Trends for 2017: Chatbots, social media & Trump tactics
Marketing Week outlines 12 trends, predictions and issues that will gain pace over the next 12 months. In part three we look at what’s next for artificial intelligence, why social media needs to take responsibility and the rise of Trump tactics.
Rise of the bots
Investment in artificial intelligence (AI) is expected to triple in 2017 according to Forrester research, as brands tap into the potential of machine learning and look to take a leading position on the ‘Internet of Things’ (IoT).
Amazon and Google have already entered the fray with the launch of their connected home devices – Echo and Home – exhibiting the emerging power of voice to order services online and set personalised alerts based on users’ previous behaviour.
The rise of the ‘zero user interface’, whereby people reduce their interactions with screens in favour of speaking directly to faceless machines, is set to redefine how brands communicate with consumers.
Expect to see the growing importance of AI in CRM systems following the unveiling of Salesforce’s Einstein software, which boasts predictive capabilities based on previous customer interactions.
Rapid adoption of chatbot technology will continue apace, led by Facebook’s roll-out of news feed ads that open directly into Messenger chats and hybrid products such as Google Allo, a smart messaging app with an integrated AI assistant.
The next stage will see robots breaking out of the computer and hitting the street. “I would be surprised if we didn’t see double-digit numbers of orders delivered by robots over the next couple of years,” says Just Eat CEO David Buttress. After trialling self-driving delivery robots in north Greenwich, the food delivery app is poised to roll out robot delivery across London in 2017. Watch this space.
READ MORE: Trends for 2017: Zero-based budgeting & influencers 2.0
Social media takes responsibility
‘Post-truth’ – the Oxford Dictionary word of 2016 – will continue to set the tone as we enter 2017. Describing an atmosphere where objective facts are less influential in shaping public opinion than emotion or personal belief, post-truth perfectly sums up the atmosphere in the wake of the EU referendum and US presidential election.
In a world dominated by claim and counter-claim, Facebook continues to live with the hangover of clickbait culture after being accused of allowing the unfettered spread of misinformation.
READ MORE: Why advertisers should avoid clickbait in the post-truth era
Despite CEO Mark Zuckerberg’s vehement denial of responsibility, employees formed an unofficial task force to investigate the rise of fake news on Facebook. The introduction of a news feed clickbait detector may not be enough to convince the critics that Facebook is fake news-free.
Also under the spotlight is Google, which announced it was cutting off revenue to ‘fake news sites’ by banning these websites from advertising on its network.
The moves by Facebook and Google to clean up their act will be of interest to marketers. Digital Spy editor-in-chief Julian Linley believes that in the post-truth era it is more important than ever for advertisers to prioritise authentic content rather than rewarding sensationalised clickbait.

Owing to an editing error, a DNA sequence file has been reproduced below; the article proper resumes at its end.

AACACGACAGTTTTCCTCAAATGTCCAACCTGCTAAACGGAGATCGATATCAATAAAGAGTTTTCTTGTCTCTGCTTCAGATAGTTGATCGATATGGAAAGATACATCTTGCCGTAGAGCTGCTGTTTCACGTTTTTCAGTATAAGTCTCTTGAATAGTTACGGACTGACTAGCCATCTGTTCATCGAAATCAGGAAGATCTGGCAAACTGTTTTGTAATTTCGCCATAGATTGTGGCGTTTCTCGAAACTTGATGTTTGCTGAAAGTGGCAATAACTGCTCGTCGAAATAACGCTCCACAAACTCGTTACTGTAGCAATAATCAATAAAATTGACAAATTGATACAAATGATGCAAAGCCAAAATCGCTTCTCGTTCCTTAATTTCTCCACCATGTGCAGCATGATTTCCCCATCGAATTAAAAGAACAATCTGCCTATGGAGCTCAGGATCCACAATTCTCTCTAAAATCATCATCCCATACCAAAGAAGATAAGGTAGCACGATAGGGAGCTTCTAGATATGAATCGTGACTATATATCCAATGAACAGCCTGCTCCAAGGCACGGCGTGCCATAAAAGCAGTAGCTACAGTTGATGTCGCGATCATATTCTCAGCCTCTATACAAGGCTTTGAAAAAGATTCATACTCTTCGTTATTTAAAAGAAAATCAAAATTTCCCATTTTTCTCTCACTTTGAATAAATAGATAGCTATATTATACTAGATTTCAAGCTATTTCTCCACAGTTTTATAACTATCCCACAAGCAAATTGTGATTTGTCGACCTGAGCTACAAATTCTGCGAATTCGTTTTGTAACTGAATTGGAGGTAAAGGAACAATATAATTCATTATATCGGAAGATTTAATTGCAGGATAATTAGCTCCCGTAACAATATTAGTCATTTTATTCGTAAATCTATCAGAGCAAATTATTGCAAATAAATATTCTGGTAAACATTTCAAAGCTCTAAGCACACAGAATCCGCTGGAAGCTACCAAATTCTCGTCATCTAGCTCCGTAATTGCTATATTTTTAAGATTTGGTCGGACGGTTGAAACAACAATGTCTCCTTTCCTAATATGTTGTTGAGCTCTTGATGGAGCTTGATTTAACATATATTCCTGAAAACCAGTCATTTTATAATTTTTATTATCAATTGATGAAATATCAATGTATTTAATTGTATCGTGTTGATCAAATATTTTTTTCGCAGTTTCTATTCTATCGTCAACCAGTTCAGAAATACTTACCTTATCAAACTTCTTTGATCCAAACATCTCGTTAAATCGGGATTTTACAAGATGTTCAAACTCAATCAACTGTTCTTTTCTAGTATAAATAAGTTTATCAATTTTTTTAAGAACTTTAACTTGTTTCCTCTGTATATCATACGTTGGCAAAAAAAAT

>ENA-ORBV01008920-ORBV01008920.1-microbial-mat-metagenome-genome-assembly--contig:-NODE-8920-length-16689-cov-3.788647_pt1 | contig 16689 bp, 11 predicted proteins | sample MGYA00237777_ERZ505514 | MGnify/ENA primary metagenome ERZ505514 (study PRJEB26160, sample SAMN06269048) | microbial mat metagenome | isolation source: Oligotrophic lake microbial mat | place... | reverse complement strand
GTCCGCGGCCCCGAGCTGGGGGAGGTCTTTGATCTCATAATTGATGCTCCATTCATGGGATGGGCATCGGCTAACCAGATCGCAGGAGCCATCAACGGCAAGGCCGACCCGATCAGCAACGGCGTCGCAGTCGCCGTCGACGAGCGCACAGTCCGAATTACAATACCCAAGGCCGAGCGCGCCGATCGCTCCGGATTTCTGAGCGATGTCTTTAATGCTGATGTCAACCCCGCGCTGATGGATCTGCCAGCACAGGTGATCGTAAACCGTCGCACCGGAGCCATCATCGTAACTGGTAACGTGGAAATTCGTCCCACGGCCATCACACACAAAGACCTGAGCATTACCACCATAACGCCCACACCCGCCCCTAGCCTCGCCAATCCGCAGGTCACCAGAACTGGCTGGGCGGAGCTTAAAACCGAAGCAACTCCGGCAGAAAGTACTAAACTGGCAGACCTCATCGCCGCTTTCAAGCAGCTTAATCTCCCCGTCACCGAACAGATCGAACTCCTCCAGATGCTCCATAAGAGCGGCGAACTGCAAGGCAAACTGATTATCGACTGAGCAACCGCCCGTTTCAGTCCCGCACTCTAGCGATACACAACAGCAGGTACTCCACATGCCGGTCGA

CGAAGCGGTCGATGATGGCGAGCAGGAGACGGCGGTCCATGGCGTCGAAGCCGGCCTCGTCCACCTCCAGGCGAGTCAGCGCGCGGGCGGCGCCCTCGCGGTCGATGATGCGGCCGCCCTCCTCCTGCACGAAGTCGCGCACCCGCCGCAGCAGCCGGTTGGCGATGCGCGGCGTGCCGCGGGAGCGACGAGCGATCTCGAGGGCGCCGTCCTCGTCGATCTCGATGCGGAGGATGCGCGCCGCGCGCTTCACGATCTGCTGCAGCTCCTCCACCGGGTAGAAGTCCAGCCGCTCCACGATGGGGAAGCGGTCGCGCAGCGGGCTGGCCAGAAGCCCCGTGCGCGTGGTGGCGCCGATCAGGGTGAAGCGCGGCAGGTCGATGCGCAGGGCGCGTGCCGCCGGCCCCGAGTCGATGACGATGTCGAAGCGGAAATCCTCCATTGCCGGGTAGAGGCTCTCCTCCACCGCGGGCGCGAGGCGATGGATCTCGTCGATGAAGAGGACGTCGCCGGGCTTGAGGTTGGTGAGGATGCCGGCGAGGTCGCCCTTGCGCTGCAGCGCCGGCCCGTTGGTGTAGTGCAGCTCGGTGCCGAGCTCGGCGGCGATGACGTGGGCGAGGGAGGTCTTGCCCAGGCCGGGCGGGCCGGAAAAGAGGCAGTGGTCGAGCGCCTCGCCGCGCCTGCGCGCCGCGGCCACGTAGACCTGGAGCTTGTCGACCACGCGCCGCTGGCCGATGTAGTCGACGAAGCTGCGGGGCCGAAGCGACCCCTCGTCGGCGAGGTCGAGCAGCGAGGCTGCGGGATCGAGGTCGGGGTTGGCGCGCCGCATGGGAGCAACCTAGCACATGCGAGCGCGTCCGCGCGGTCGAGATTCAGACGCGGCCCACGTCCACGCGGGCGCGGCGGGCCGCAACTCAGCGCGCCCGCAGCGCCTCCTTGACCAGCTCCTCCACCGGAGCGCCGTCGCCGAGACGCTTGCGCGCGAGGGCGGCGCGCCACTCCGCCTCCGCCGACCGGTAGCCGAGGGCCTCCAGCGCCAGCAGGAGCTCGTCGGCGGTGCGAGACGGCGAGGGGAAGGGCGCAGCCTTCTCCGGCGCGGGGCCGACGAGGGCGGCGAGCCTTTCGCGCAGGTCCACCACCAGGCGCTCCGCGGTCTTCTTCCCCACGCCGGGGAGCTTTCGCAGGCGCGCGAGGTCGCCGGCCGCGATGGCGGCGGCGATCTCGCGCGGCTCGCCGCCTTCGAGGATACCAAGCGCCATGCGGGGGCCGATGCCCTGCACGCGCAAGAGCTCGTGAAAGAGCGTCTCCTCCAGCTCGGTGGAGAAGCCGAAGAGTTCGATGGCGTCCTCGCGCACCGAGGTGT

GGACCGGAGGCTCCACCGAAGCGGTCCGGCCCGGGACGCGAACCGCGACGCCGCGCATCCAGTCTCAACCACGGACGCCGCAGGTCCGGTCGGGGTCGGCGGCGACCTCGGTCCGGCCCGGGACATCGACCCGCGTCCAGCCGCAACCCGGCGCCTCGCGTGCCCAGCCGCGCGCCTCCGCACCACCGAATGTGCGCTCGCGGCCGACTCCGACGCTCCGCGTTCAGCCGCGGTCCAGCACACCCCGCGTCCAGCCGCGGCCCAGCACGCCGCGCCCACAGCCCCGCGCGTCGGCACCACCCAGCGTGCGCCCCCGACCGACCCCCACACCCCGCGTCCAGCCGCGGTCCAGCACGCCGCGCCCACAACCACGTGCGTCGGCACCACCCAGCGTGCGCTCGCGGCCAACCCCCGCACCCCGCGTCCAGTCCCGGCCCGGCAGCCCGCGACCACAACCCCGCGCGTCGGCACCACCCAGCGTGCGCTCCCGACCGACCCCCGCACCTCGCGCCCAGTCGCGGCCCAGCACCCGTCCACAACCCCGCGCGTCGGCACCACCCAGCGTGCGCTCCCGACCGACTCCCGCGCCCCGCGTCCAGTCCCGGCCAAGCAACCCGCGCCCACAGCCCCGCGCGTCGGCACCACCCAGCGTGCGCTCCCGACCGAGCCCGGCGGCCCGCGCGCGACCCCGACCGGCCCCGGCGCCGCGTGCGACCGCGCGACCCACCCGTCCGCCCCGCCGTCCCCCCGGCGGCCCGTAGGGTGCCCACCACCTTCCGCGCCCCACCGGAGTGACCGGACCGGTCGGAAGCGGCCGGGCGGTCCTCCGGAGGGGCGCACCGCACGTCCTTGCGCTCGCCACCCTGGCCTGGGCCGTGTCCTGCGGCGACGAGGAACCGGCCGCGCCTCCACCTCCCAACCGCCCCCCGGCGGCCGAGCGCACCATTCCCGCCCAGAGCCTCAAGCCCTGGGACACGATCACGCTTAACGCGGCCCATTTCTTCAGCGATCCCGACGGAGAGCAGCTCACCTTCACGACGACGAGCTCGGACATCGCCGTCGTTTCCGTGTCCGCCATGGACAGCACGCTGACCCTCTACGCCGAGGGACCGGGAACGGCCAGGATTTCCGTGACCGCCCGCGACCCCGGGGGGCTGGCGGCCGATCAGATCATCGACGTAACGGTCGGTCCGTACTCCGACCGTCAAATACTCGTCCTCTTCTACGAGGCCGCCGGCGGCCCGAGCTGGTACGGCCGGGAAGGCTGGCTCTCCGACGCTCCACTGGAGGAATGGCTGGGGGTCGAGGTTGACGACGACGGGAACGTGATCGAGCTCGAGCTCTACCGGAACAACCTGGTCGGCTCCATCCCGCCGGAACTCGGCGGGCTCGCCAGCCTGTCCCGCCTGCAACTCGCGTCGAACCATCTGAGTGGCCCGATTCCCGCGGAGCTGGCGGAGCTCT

“Page views are valued more than the depth of engagement. That’s the opposite of the way that it should be because you can easily engage millions of people with click-bait content, but it’s really hard to then make people stay there for any length of time.”
READ MORE: Trends for 2017: Gig economy, price hikes & measurement
Brands adopt Trump tactics
The power of earned media, emotional messaging and stealing your rival’s oxygen are three strategic lessons to take from Donald Trump’s winning US presidential campaign.
While the nature of the Trump presidency remains an unknown quantity, the billionaire’s victory shows the stark reality that using social media to dominate the news agenda actually works.
Despite spending only $10m (£8.1m) on paid media, Trump accrued almost $2bn in earned media. His controversial claims against women, minority groups and even the media gained significant free publicity in column inches, TV reports and heated Twitter debates.
Broadcasting to more than 25 million followers on Twitter, Facebook and Instagram, Trump hijacked Hillary Clinton’s airtime, receiving 40 million mentions versus Clinton’s 26 million.
The shift to earned and owned channels reflects a broader trend in brand marketing. The BBC, Aviva and Virgin Atlantic have already shifted ad spend away from TV in favour of a content-driven social approach, while Marks & Spencer is slashing budgets for big adverts, as it focuses on targeting through its Sparks card membership data.
The success of the Trump campaign also underlines the importance of connecting with people on the issues that matter to them and the demand for disruptors in a world where the appetite for anti-establishment voices is growing.
Brands should take note of the way Trump capitalised on his understanding of the audience and ability to build fame, says Nielsen head of retailer and business insights, Mike Watkins. “That is appealing to any brand where the marketing budget might be under pressure.”